18
Feb
09

He’s Just Really That Into Him

I love Kanye West.  Let me get that out of the way.  Seriously, I am just forever tickled by him and his antics.  His music is a wee bit on the Hammer side of the spectrum for my taste, but, oh, the ego on that guy is just. fucking. amazing. He is a never-ending carnival of self-promotion, self-fellation, and self-obsession. Why do I love this? Ah, it goes back to the ol’ parents, as we all knew it would.

I was recently discussing with my husband our disparate upbringings, and how they’ve fashioned us as people. Specifically, my parents were of the belief that a nice stiff shot of modesty was always in order. This is certainly not to say they weren’t openly proud of us or effusive about said pride; it’s just to say that it was always tempered. My husband’s parents, on the other hand, were unconditionally hyper-proud of their children’s accomplishments, to the point of sometimes, shall we say, stretching the truth about the reality of the situation. We were talking about this because we are still trying to find a happy medium as a way to raise our daughter. (Ask me about her milestones, and I’ll say she’s almost standing by herself and can kind of crawl a bit; according to my husband, she’s walking and talking.) I’m still not sure how to happily marry the two parenting philosophies, and I probably never will be (hey, you gotta screw up your kid somehow, right?), but I know one thing: People who turn out like Kanye West absolutely fascinate me.

I hate to break it to Kanye, but he’s not alone in his land of self-delusion. There was a musician in Baton Rouge (Tabby Thomas) who used to fascinate me the same way. If you asked that guy, he’d tell you that he not only introduced John Lee Hooker to the “geetar,” but also taught Etta James to sing, trained our local middleweight champion boxer, and served as the inspiration for tort reform. OK, that last one was a joke, but the rest are part of what he considers his bonafides. Needless to say, it’s doubtful any of these things are actually true, but it’s got to be wonderful to live inside that head. Really. To think that you are just the greatest thing that’s ever happened to your greatest passion in life.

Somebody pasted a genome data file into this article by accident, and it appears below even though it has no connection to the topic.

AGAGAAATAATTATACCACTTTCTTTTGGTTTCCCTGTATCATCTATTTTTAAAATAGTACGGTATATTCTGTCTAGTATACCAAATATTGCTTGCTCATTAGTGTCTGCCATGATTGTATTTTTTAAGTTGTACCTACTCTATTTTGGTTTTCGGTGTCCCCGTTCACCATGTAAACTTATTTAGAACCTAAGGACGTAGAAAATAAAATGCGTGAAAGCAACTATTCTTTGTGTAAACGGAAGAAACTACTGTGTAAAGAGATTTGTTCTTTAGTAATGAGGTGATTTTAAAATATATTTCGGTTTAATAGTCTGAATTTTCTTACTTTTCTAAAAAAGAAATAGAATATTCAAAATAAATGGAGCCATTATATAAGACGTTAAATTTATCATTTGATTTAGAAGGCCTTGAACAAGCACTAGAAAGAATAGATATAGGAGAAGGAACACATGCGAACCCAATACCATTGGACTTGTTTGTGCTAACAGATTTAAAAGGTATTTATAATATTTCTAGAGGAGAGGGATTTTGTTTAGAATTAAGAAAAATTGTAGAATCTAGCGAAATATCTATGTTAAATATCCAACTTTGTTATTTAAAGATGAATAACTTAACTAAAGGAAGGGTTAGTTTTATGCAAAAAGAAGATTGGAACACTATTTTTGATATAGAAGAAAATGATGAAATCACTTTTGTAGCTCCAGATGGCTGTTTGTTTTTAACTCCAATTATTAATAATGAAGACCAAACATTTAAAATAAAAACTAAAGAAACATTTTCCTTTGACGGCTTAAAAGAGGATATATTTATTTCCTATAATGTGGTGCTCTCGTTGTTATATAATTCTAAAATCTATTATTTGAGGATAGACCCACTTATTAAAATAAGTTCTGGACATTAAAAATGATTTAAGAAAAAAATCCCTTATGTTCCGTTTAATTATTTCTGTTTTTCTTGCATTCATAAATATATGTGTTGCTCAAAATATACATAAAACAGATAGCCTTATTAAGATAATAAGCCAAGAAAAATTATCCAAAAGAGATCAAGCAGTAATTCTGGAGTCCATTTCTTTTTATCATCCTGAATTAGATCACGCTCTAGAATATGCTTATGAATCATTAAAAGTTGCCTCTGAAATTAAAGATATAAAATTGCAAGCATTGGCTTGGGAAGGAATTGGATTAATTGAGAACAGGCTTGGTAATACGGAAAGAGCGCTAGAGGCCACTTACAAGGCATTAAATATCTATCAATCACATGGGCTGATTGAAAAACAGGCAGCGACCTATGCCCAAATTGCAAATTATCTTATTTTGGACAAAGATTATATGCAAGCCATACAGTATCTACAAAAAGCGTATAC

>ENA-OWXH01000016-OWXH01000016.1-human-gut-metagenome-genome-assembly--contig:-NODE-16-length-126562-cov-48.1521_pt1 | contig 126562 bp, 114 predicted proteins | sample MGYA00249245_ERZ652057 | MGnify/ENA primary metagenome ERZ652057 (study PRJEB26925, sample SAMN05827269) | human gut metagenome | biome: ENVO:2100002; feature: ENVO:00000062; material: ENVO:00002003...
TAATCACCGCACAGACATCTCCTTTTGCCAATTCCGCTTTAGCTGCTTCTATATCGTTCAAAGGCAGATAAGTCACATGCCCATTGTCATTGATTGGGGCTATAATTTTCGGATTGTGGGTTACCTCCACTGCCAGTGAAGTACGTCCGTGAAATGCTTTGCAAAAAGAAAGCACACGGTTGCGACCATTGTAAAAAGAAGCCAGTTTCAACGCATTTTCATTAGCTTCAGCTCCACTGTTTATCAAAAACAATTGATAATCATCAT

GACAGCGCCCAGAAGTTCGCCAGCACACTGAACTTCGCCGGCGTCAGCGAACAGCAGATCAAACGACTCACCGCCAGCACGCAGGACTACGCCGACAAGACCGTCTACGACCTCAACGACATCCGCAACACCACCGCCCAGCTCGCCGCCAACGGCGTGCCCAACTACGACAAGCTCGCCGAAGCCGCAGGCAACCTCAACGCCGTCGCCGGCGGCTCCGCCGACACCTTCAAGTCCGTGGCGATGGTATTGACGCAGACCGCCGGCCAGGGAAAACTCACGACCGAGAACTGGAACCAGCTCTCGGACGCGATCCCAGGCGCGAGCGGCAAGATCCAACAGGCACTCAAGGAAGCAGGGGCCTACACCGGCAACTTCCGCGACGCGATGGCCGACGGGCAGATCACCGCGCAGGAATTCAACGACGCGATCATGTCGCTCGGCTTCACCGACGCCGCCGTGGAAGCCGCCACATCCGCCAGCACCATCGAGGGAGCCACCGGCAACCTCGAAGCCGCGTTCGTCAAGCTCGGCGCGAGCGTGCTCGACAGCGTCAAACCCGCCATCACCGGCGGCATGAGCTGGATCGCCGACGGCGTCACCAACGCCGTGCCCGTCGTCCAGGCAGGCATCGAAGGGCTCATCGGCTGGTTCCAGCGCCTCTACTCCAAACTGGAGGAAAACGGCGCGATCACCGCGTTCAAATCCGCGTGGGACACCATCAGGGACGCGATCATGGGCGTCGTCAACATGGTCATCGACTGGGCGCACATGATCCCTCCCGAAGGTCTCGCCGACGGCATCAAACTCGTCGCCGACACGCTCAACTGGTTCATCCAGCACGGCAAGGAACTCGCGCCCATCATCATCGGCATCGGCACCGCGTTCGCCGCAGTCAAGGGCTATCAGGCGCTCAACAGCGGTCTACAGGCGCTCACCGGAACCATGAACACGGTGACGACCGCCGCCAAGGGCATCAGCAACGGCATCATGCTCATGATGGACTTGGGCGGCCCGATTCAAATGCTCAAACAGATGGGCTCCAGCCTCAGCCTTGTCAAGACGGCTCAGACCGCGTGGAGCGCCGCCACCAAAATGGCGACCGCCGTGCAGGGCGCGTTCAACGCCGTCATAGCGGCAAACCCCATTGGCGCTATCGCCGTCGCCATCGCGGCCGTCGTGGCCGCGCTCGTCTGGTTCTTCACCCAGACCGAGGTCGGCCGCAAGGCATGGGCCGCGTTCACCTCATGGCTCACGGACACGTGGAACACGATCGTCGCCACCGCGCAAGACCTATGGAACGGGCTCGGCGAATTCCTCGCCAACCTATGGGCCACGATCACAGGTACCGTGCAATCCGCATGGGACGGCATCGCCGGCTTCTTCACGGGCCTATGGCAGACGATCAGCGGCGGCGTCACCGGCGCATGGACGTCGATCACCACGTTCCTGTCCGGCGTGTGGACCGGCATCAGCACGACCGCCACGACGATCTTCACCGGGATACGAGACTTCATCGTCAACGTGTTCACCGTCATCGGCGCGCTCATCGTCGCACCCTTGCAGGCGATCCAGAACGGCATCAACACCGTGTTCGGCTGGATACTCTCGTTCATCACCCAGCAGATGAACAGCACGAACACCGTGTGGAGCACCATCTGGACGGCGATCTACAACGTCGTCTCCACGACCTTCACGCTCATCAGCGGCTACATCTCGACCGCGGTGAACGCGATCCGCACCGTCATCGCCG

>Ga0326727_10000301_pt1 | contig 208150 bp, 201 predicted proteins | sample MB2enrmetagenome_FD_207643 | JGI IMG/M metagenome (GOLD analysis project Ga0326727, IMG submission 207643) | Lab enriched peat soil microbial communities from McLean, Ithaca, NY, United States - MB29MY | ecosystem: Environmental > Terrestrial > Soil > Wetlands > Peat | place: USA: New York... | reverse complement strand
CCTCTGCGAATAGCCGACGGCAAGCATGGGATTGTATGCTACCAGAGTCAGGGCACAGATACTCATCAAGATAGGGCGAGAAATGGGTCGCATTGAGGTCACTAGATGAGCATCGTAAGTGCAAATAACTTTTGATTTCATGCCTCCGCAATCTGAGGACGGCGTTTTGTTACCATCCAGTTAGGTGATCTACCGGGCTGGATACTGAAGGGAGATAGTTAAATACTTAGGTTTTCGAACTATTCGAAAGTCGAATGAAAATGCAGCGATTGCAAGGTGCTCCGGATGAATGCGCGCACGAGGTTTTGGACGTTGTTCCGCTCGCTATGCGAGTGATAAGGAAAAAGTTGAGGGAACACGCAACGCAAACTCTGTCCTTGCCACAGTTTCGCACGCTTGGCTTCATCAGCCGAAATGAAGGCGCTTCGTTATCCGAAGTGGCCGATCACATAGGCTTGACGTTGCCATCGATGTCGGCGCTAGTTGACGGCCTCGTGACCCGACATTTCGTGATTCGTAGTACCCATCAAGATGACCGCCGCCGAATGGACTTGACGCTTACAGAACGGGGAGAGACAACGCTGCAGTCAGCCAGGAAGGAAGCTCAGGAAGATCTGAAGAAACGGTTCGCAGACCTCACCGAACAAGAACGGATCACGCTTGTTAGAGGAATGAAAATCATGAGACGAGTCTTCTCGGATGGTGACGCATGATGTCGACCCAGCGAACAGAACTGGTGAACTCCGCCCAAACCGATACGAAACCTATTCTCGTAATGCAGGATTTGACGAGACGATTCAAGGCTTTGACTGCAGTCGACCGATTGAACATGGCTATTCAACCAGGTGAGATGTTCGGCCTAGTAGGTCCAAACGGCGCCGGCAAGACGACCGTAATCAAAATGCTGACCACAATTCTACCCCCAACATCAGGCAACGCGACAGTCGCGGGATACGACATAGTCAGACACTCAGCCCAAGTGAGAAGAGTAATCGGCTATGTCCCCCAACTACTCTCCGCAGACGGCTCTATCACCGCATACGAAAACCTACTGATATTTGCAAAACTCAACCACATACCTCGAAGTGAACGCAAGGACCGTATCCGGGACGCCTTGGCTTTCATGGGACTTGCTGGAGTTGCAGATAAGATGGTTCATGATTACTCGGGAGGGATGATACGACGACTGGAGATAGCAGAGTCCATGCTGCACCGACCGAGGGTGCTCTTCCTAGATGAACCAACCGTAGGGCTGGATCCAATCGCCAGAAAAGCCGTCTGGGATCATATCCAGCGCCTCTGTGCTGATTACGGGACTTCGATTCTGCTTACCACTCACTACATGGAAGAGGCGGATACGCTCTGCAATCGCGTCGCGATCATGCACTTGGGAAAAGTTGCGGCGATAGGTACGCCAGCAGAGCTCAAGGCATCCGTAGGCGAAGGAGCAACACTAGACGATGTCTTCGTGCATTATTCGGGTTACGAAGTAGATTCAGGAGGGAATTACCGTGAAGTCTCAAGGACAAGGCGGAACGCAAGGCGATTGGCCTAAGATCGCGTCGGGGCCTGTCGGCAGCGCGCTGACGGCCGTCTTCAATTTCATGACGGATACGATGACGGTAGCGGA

Me, I’m still of the Groucho Marx philosophy, never wanting to belong to a club that would have me. But I still look in on the clubs–with the people inside who swear they invented the club, fashioned the lounge chairs, and hand-rolled the cigars themselves–with wide-eyed wonder and no little amount of both admiration and amusement. This is the long way of describing how I felt when reading Kanye’s latest interview with Details (is that still around?) magazine:

Put this in the magazine: There’s nothing more to be said about music. I’m the fucking end-all, be-all of music. I know what I’m doing. I did 808s in three weeks. I got it. It’s on cruise control…Someone could be a better rapper, dance better. But culturally impacting? When you look back at these four and a half years*, who’s the icon at the end of the day? Who broke down color barriers? What other black guy would a white person use as a fashion reference?

*in Kanye’s world, 4 and a half years is a “generation.” This is why he’s the voice of a generation, and not just a popular singer in the last half decade or so. I admit: it sounds better his way.

Plus, I will always always always love him for generating the most visibly uncomfortable moment in Mike Meyers’ career:

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